lit-html, JavaScript templating from the Polymer team at Google


Producing HTML output in JavaScript remains an unsettled area. There are many schools of thought here. Some are still using traditional back end focused templating languages like Handlebars or Twig in JavaScript, while at the other extreme developers want to do templating in pure JS. While Vue.js and Angular have their own syntaxes. W3C Web Components have used the HTML Templates standard.

So there is no shortage of options for doing templating in JavaScript. Currently the top of mind options are "Just JavaScript" templating approaches such as the JSX format from React, and custom templating syntaxes like the one from Vue.js or the one from Angular. In addition there is the native HTML template specification used by Polymer, and the HTML Literals usable in *any* project using ES6+.

The sheer number of options and the lack of a de-facto standard shows that there is room for improvement in the area. The Polymer team team at Google agrees and have developed an interesting alternative called lit-html. Lead by Justin Fagnani, they have worked on a hybrid solution, where ES6+ templates literals are used together with concepts familiar to users of the JSX template format.

At the time of writing the project is in PolymerLabs; the effort put into it is limited, and the project is not yet recommended for production use. The library can be installed from NPM as lit-html.

lit-html has JSX like syntax based on Web Standards

This lit-html project seems to be a response to the criticism from the React community regarding Web Components templating and state management issues. Some React proponents have slated the lagging of adoption of Web Components due to having cumbersome templating syntax and making providing no clear way of State Management from JavaScript. But in this article we will focus on templating.

The lit-html project is somewhat aimed at this critique, and it has four major goals it aims to fulfill:

  1. Efficient updates of previously rendered DOM
  2. Easy access the JavaScript state that needs to be injected into DOM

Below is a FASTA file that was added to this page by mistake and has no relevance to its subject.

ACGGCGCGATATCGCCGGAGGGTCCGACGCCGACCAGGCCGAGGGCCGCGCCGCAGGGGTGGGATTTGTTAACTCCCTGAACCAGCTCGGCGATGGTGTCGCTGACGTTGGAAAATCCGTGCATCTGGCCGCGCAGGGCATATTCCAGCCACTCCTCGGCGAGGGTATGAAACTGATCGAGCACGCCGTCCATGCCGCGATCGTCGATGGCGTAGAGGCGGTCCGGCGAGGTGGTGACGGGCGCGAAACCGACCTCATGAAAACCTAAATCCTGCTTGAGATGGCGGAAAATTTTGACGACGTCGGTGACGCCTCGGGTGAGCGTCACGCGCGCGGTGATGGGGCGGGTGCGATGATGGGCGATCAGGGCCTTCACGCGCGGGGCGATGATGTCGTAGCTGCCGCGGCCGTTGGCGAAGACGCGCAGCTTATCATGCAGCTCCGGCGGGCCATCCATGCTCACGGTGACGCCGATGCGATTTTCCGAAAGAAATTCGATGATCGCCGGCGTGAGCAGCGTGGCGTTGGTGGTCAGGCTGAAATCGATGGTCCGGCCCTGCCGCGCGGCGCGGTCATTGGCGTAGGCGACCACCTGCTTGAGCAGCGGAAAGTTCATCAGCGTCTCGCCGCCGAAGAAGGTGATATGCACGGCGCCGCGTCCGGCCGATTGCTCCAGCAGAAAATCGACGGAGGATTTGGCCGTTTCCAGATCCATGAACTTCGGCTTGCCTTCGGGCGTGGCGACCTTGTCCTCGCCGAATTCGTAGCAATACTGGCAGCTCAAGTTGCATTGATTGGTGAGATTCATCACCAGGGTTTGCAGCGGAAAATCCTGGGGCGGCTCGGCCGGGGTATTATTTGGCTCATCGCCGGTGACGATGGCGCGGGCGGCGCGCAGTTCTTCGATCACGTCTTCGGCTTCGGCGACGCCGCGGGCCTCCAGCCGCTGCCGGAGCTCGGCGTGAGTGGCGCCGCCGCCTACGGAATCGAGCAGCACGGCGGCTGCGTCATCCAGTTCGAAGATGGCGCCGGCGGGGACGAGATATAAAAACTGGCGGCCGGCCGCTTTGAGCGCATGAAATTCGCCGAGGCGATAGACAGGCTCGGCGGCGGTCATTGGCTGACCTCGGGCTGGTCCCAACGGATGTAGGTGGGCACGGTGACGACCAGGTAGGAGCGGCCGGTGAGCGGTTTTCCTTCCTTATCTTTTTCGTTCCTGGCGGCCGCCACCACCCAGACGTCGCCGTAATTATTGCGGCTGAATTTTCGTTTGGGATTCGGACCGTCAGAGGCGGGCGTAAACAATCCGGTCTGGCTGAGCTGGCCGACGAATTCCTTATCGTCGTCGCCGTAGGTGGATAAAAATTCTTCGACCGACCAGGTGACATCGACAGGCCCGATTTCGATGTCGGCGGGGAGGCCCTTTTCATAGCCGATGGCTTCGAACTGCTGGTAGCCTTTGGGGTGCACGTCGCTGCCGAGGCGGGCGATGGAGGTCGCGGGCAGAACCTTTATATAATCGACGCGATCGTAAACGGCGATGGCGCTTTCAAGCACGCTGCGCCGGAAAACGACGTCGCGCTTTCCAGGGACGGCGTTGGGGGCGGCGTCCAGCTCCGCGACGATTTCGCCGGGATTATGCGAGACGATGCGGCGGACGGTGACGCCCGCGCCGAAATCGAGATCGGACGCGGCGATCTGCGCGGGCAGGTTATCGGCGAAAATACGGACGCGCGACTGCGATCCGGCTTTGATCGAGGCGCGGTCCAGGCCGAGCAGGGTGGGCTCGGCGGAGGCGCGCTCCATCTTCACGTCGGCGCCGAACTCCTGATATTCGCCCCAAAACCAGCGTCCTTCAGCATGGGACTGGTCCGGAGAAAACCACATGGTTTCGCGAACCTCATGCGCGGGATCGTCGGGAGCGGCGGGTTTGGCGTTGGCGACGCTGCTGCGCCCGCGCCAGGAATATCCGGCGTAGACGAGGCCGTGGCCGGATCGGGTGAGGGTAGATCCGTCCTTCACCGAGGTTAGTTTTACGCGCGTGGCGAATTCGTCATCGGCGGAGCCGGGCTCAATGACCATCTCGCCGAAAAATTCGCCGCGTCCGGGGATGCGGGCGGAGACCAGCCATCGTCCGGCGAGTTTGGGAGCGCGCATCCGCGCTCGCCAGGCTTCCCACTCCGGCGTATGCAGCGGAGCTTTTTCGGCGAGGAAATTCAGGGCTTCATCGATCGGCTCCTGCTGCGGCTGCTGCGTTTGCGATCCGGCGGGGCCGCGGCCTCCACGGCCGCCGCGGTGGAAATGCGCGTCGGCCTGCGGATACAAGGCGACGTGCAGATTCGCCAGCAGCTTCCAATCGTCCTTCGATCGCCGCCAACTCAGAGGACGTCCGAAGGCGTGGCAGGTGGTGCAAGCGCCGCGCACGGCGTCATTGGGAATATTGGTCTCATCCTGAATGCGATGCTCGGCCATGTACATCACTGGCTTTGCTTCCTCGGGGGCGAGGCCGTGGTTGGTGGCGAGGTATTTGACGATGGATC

3. Standard syntax without required build steps, understandable by standards-compliant tools
  4. Very small size

With these as the guiding rules, lit-html could grow to be a universal templating library usable in many kinds of projects. As an example, here is how you could build a React styled component with lit-html:

static get observedProperties() {
  return ['message', 'name'];

title = `About lit-html`;
body = `It's got potential.`;

render() { return html`

As you could see from the code example above, React developers accustomed to JSX can easily pick up lit-html and it's practises. Lit-html is essentially a templating library, you could use it anywhere where JavaScript runs and templating is needed. I see lit-html used similar to how React is used for templating everywhere, supported by the fact that adopting the library in JavaScript projects is straightforward:

const sayHello = (name) => html`<div>Hello ${name}!</div>`;

const container = document.querySelector('#container');
render(sayHello('Steve'), container);
// renders <div>Hello Steve!</div> to container
Illustration of rendering paths of VDOM (React), lit-html and HTML Templates (Polymer)

In browser implementations, dynamic DOM updates are often seen to be as inefficient. Lit-html does offer an improvement over raw DOM manipulation that the team claims is an improvement over virtual DOM based libraries like React. In the case of lit-html the team has implemented a template handler, a part of the ECMAScript standard, that returns a TemplateResult instead of raw DOM nodes.

The TemplateResult is an object that contains the template and values that are used to create or update the Document Object Model (DOM) by the native browser implementation. As an example if we continue on the previous example and re-render the template with a different variable:

render(sayHello('Kevin'), container);
// renders to <div>Hello Kevin!</div>

In this case lit-html will take control and update the output, but behind the scenes it only updates the ${name} part instead of rendering the complete DOM node - because the element has already been created before in the earlier snippet. The mechanics of this algorithm are roughly described in the technical documentation and in the video embedded below.

Polymer 3.0 and lit-html going forward

At the Polymer Summit 2017, the project announced team announced some significant changes coming in the 3.0 version of the library, most notably moving away from Bower to NPM. This change, together with the use of ECMAScript Modules going forward will bring Web Components closer to React and other JavaScript projects' workflow. For details I recommend watching the session videos from PS 2017.

One of the biggest changes these will bring is that Polymer templating is moving to JavaScript. This means that lit-html will be a valid option for templating in Polymer 3.0 (now available in preview). There was a talk, Efficient, Expressive, and Extensible HTML Templates, that gives insight to lit-html:

Adding a new technical option does not necessary add value, but there reasoining for creating lit-html is solid. The existing standards based solution has received criticism, so instead the project is aligning with common real-world practises. The result is an evolutionary product that builds on proven techniques as well as browser standards to avoid additional polyfills. I look forward to see where this is going.

-- Jani Tarvainen, 23/08/2017